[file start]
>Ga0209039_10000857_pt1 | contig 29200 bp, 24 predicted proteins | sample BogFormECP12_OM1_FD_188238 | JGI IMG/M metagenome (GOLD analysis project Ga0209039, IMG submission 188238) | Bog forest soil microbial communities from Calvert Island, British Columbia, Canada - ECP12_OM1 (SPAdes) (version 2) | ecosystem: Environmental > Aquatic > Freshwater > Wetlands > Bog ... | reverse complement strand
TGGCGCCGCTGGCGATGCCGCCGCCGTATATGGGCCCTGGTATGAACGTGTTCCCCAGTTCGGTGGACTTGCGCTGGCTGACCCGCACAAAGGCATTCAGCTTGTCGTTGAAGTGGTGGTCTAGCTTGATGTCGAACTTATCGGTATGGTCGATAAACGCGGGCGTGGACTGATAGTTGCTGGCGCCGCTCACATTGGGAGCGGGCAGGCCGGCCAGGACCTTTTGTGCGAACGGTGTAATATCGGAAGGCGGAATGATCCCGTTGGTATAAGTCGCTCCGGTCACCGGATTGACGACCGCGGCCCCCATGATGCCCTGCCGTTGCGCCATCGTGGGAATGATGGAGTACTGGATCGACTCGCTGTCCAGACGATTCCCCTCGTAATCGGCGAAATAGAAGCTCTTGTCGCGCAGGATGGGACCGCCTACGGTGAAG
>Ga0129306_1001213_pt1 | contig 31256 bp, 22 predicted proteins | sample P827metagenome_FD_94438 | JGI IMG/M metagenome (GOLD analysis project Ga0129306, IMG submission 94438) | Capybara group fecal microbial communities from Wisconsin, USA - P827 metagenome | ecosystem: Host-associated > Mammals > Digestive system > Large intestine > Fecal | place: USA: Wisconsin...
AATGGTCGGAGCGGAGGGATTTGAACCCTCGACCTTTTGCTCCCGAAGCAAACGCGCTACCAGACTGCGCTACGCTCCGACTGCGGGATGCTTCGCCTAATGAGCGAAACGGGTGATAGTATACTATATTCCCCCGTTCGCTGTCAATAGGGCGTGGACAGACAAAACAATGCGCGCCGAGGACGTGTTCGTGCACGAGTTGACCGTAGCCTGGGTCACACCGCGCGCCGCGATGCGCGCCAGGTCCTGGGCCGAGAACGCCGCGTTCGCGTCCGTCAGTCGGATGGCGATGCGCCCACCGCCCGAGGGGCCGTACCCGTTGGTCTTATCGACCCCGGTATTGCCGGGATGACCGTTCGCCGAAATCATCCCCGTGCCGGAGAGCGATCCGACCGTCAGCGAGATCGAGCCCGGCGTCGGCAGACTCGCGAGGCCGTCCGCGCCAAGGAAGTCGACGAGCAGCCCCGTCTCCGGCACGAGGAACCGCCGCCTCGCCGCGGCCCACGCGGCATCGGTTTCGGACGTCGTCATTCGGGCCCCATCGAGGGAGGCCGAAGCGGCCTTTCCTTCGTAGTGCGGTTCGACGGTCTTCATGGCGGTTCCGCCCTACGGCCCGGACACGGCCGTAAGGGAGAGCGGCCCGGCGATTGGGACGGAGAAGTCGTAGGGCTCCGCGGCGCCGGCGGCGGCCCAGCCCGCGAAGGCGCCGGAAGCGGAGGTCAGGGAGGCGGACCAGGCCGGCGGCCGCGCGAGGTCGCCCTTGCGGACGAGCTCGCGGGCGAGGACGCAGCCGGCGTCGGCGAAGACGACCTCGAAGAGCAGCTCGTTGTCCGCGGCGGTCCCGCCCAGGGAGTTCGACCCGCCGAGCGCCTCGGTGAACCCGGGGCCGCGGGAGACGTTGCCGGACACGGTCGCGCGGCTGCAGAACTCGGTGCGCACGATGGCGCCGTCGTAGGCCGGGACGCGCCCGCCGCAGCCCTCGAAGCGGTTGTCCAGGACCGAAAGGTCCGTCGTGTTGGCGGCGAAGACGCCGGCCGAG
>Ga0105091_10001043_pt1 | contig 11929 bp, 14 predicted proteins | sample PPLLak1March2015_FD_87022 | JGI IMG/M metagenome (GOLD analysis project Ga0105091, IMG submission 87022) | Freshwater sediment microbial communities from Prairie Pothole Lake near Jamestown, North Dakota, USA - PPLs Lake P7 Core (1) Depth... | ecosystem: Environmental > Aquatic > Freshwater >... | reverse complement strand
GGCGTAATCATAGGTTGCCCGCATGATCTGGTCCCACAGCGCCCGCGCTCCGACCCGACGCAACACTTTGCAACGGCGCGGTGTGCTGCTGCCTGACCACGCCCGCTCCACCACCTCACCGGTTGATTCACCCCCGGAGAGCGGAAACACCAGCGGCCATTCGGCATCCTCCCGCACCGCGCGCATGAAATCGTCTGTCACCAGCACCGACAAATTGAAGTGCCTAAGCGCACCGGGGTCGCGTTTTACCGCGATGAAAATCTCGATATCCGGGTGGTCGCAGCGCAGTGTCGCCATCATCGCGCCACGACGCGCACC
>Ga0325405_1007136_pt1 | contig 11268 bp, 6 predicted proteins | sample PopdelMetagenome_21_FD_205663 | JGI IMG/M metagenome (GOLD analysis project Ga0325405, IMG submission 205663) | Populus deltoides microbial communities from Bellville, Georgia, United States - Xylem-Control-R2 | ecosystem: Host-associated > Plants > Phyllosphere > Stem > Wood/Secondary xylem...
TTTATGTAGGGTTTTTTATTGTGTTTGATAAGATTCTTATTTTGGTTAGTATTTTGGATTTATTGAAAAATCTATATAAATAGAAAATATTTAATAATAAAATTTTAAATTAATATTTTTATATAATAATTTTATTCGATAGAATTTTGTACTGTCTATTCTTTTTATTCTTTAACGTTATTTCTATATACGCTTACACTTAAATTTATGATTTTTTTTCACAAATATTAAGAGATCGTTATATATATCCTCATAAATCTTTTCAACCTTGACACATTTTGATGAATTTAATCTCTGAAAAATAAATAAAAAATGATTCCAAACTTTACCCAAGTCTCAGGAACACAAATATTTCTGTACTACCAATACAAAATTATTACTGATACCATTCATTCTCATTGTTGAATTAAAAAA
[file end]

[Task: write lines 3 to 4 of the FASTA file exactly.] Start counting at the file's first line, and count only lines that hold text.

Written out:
>Ga0129306_1001213_pt1 | contig 31256 bp, 22 predicted proteins | sample P827metagenome_FD_94438 | JGI IMG/M metagenome (GOLD analysis project Ga0129306, IMG submission 94438) | Capybara group fecal microbial communities from Wisconsin, USA - P827 metagenome | ecosystem: Host-associated > Mammals > Digestive system > Large intestine > Fecal | place: USA: Wisconsin...
AATGGTCGGAGCGGAGGGATTTGAACCCTCGACCTTTTGCTCCCGAAGCAAACGCGCTACCAGACTGCGCTACGCTCCGACTGCGGGATGCTTCGCCTAATGAGCGAAACGGGTGATAGTATACTATATTCCCCCGTTCGCTGTCAATAGGGCGTGGACAGACAAAACAATGCGCGCCGAGGACGTGTTCGTGCACGAGTTGACCGTAGCCTGGGTCACACCGCGCGCCGCGATGCGCGCCAGGTCCTGGGCCGAGAACGCCGCGTTCGCGTCCGTCAGTCGGATGGCGATGCGCCCACCGCCCGAGGGGCCGTACCCGTTGGTCTTATCGACCCCGGTATTGCCGGGATGACCGTTCGCCGAAATCATCCCCGTGCCGGAGAGCGATCCGACCGTCAGCGAGATCGAGCCCGGCGTCGGCAGACTCGCGAGGCCGTCCGCGCCAAGGAAGTCGACGAGCAGCCCCGTCTCCGGCACGAGGAACCGCCGCCTCGCCGCGGCCCACGCGGCATCGGTTTCGGACGTCGTCATTCGGGCCCCATCGAGGGAGGCCGAAGCGGCCTTTCCTTCGTAGTGCGGTTCGACGGTCTTCATGGCGGTTCCGCCCTACGGCCCGGACACGGCCGTAAGGGAGAGCGGCCCGGCGATTGGGACGGAGAAGTCGTAGGGCTCCGCGGCGCCGGCGGCGGCCCAGCCCGCGAAGGCGCCGGAAGCGGAGGTCAGGGAGGCGGACCAGGCCGGCGGCCGCGCGAGGTCGCCCTTGCGGACGAGCTCGCGGGCGAGGACGCAGCCGGCGTCGGCGAAGACGACCTCGAAGAGCAGCTCGTTGTCCGCGGCGGTCCCGCCCAGGGAGTTCGACCCGCCGAGCGCCTCGGTGAACCCGGGGCCGCGGGAGACGTTGCCGGACACGGTCGCGCGGCTGCAGAACTCGGTGCGCACGATGGCGCCGTCGTAGGCCGGGACGCGCCCGCCGCAGCCCTCGAAGCGGTTGTCCAGGACCGAAAGGTCCGTCGTGTTGGCGGCGAAGACGCCGGCCGAG